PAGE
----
Decomposition of Biomass
From the crib to the funeral pyre, man relies on plant cell walls as the basis for his shelter, clothing, fuel and fodder for his animals, boats, baskets, his musical instruments and for the paper on which he writes poetry or scribbles his philosophy.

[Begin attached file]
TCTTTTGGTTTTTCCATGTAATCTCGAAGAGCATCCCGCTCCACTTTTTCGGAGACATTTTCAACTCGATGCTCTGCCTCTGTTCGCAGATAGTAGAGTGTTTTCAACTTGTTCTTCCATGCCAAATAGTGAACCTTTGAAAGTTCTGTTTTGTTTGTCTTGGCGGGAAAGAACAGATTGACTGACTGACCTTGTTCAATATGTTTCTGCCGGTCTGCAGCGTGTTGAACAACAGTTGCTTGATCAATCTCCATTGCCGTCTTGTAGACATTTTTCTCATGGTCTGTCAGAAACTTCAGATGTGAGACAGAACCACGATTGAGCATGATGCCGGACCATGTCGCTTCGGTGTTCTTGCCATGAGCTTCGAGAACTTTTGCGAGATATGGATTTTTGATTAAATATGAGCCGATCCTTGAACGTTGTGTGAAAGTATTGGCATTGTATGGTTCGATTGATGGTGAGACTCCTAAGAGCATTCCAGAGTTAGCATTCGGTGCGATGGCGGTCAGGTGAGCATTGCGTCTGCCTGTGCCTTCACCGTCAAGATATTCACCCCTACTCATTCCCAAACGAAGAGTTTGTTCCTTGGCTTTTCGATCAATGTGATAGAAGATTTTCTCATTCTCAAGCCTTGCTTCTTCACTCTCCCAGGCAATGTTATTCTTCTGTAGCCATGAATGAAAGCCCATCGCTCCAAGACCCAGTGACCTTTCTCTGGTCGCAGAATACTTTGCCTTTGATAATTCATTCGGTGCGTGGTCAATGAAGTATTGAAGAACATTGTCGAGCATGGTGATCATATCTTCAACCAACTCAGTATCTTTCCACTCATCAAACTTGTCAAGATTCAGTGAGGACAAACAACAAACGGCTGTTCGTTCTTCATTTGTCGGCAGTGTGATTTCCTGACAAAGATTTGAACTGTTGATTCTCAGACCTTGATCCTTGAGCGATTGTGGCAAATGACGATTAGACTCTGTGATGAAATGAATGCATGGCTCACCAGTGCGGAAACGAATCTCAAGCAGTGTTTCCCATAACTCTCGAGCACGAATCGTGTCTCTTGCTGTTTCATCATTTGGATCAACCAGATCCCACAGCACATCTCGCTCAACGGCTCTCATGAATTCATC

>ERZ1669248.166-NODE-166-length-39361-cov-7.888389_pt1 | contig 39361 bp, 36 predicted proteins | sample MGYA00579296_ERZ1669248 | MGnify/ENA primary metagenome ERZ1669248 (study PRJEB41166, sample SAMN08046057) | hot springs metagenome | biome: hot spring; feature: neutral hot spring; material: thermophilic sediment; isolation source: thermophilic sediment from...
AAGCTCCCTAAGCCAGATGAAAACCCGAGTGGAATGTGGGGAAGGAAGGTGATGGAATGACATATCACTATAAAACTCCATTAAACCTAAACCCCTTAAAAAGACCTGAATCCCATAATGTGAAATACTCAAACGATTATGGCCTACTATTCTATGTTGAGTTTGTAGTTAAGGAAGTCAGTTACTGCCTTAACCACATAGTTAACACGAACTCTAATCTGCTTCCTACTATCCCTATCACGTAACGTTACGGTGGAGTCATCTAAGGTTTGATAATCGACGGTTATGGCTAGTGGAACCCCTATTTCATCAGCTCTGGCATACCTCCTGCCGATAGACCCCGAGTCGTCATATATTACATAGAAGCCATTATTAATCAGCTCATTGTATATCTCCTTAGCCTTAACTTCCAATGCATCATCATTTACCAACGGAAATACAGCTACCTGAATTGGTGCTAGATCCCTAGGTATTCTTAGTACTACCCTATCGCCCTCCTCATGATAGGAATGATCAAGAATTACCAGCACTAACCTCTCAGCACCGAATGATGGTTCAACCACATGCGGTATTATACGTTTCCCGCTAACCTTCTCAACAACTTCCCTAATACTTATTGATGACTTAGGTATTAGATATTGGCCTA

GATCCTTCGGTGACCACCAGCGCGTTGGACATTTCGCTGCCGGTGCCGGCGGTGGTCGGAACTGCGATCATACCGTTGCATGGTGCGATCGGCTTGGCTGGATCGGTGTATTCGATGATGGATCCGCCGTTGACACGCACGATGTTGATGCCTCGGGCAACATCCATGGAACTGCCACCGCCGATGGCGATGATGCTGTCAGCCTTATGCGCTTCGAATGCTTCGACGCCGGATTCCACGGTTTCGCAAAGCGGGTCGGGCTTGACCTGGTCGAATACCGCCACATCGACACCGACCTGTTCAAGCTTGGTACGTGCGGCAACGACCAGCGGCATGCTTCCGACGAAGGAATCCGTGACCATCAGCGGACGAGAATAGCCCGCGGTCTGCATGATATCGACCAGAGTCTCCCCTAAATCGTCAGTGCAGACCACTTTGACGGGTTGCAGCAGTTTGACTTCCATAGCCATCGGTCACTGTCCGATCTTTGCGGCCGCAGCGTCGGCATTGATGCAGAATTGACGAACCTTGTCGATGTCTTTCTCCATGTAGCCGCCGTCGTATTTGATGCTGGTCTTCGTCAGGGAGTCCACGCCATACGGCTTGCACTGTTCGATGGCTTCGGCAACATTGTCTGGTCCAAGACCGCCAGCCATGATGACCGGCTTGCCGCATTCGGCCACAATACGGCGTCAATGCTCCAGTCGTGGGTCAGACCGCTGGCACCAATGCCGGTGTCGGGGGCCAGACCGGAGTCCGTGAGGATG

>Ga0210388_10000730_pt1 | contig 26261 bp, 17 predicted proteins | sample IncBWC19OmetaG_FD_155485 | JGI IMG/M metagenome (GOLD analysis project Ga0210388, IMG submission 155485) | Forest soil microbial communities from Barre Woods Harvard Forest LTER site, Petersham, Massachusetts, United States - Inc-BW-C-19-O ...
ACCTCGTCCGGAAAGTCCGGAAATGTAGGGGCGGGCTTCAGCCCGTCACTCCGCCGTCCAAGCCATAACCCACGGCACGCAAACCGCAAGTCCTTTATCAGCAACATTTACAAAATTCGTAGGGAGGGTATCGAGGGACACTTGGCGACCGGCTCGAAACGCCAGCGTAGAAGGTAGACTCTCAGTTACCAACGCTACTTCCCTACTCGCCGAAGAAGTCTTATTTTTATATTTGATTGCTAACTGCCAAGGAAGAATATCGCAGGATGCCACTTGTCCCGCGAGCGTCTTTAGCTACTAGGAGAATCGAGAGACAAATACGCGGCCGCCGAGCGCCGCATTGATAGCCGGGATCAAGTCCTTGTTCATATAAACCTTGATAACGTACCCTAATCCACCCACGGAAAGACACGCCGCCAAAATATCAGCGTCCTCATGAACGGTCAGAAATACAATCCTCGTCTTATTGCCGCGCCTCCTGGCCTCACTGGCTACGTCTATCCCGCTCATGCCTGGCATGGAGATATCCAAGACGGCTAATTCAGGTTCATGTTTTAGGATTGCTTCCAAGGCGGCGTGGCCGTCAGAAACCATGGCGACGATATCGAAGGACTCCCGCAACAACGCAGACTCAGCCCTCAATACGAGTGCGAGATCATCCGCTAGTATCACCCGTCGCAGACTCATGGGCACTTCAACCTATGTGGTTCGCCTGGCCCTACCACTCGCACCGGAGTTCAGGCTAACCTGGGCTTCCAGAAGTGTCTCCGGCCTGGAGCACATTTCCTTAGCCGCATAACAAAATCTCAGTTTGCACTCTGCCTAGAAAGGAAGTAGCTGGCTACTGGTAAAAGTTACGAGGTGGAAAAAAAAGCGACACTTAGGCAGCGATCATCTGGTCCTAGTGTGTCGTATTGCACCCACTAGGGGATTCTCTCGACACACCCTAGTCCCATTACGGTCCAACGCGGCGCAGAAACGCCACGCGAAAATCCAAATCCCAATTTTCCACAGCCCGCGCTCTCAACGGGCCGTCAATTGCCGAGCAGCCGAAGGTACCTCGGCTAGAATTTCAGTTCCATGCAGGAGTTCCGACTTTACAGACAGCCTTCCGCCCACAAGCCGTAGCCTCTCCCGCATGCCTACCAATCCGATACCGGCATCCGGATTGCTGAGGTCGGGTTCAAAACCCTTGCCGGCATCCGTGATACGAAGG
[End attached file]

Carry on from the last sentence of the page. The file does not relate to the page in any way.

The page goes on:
The material commonly referred to as biomass is mainly the plant cell wall that forms the bulk of the organic matter produced from photosynthetic fixation of carbon dioxide by green plants. Biomass is comprised of about 35% cellulose, 25% hemicelluloses and 35% lignin, approximating to 100 gigatonnes of lignocellulose-rich plant cell wall material being produced annually. Fungi, through their ability to penetrate inside the dead tissue via grooves and pits in the cell wall, are responsible for returning to soil a large quantity of nutrients for plant growth that would be unavailable otherwise. The fungi are thus effective scavengers playing a significant role in recycling nutrients and in bio-geochemical processes in the biosphere. Their co-evolution with plants, animals and other biota is only beginning to be appreciated.
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